NHS advocates for less homework
In the school’s competitive atmosphere, a heavy academic workload is proven to be detrimental to student health and sleep habits. In an effort to modify the student workload, the school recently partnered with Challenge Success, an initiative focused on balancing education, adjusting its curriculum to promote a more balanced education.
“Since discovering the amount of sleep our students get regularly, the staff as a whole has pushed to lessen homework for students,” science teacher Karen Zhou said. “We also believe that the best way to handle this issue is to educate the community about ways for students to balance their schoolwork.”
Since partnering with the initiative last year, the school has adopted the vision statement that the “school community values engagement, balance and growth,” and has taken steps to uphold this statement by planning informational parent meetings to help families start a conversation about healthy habits at home, and by providing resources on the school website for students to gain information about sleep and well-being. Such resources include helpful articles and videos that stress the importance of living a healthy lifestyle as a student.
A survey done by Challenge Success reports that Northwood students average about six hours of sleep a night, almost three hours less than the recommended nine hours of sleep for healthy teenagers. Students also have trouble focusing on their homework: the survey found that only 13% of students refrain from multitasking while completing their assignments.
In regards to homework, teachers make decisions to alter the amount of homework they assign as departments during staff development days each year. The homework policy for each department is adjusted to fit the level of difficulty for each class.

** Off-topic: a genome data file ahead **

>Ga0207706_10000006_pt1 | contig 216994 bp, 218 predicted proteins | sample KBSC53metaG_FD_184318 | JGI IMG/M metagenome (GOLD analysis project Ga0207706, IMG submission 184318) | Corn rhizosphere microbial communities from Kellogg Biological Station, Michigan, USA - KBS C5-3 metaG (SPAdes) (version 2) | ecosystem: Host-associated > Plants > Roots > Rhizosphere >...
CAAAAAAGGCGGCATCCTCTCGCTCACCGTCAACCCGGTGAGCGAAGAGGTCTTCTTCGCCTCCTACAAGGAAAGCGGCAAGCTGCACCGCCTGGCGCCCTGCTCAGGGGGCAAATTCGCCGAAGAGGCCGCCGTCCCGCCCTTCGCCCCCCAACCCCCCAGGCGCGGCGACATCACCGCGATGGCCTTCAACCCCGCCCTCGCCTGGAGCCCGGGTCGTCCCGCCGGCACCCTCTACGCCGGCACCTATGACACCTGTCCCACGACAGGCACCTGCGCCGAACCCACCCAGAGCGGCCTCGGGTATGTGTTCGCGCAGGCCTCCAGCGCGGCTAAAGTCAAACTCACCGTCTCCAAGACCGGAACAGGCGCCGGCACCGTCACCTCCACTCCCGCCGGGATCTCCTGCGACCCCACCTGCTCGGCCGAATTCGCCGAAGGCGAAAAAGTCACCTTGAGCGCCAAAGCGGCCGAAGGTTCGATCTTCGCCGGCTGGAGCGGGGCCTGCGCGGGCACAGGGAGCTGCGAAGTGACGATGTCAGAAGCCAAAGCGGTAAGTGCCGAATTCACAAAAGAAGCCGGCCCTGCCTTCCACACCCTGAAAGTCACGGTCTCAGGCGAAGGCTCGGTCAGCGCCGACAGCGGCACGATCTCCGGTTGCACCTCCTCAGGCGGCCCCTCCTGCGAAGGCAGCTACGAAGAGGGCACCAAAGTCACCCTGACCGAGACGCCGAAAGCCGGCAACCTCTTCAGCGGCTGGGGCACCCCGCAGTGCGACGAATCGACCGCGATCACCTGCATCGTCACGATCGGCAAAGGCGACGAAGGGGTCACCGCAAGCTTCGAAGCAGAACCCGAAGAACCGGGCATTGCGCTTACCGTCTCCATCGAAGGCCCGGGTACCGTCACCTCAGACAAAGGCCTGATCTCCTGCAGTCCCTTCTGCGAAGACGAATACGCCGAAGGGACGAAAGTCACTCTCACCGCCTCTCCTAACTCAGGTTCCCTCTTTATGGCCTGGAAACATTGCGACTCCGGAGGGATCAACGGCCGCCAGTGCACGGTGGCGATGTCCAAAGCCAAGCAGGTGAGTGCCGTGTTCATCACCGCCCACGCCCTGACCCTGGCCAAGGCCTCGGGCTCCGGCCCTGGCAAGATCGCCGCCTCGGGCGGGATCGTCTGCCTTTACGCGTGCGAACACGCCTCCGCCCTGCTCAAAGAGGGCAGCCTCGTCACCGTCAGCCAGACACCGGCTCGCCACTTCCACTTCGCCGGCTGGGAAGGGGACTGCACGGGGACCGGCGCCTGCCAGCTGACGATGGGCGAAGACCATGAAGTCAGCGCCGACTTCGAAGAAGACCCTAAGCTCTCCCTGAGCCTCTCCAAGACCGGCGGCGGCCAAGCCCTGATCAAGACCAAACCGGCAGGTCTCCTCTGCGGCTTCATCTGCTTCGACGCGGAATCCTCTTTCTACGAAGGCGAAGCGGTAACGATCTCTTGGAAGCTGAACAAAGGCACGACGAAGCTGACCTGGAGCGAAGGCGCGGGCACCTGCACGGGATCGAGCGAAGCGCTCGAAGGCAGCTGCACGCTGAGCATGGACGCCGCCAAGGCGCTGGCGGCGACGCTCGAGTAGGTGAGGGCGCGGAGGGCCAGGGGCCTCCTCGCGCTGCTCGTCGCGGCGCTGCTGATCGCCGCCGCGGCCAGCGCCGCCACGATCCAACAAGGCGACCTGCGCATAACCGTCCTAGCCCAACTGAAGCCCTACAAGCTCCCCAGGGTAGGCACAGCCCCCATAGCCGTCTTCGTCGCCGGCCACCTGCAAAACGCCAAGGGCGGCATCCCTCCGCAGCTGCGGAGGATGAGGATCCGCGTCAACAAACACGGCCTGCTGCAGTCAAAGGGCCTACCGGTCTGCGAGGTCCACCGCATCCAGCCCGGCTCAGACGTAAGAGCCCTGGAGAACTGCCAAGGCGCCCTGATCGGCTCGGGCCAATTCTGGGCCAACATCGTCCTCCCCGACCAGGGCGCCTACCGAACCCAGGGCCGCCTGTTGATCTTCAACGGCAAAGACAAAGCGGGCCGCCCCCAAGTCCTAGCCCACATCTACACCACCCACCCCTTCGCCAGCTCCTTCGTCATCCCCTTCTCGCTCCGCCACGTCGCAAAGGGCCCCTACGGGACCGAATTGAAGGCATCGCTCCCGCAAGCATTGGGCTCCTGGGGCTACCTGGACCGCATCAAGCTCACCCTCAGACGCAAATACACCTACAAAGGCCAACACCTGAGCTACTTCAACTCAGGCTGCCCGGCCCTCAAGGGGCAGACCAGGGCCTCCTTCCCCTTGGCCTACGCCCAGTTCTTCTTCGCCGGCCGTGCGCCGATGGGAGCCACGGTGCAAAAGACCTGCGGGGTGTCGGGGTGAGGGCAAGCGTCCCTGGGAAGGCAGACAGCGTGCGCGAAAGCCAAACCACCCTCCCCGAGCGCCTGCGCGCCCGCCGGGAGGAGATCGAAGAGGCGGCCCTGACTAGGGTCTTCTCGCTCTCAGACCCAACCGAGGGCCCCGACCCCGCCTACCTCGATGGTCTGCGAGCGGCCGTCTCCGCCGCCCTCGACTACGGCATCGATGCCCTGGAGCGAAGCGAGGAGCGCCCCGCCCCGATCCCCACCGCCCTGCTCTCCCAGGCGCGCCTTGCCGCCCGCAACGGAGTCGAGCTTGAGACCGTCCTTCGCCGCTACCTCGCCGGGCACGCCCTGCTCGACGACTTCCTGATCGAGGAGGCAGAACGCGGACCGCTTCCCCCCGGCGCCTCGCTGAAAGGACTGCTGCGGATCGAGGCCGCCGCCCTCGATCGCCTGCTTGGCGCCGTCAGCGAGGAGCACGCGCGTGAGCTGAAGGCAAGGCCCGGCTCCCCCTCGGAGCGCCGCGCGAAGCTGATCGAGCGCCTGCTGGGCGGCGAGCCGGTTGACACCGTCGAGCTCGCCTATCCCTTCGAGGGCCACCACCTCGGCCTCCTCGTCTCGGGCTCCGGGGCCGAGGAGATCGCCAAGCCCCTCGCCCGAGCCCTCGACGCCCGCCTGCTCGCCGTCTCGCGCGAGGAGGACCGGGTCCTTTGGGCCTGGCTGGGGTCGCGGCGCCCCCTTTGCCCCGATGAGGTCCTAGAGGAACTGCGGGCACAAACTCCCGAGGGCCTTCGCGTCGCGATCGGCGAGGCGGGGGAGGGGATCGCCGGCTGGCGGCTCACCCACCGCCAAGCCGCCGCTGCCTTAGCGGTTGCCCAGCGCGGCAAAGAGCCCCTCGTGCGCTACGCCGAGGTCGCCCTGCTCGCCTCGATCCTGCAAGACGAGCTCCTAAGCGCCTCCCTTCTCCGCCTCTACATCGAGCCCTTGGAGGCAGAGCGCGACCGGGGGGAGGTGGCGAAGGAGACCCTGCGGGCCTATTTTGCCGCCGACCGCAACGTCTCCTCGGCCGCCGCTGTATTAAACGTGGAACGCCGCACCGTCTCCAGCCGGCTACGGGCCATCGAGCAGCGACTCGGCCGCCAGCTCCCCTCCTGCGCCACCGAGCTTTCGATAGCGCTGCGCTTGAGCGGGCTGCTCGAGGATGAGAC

“Homework is being rebranded as practice material rather than busy work or extra work assigned outside of class,” Social Studies Department Chair Greg Guy said.
Aside from homework, the department chairs and the staff also have agreed upon academic breaks to ease students’ stress throughout the year. No homework is allowed to be administered over the semester break in December. In adopting these policies, the school is moving towards providing a more effective, balanced education so that students can focus on their studies along with maintaining their personal health and well being.
“I think that adjusting the student workload is a great move on the school’s part,” senior Joy Chen said. “Removing busy work that students have to do allows students to synthesize the information taught in class better, as well as spend more time either catching up on sleep or spending time on other subjects that they are struggling on.”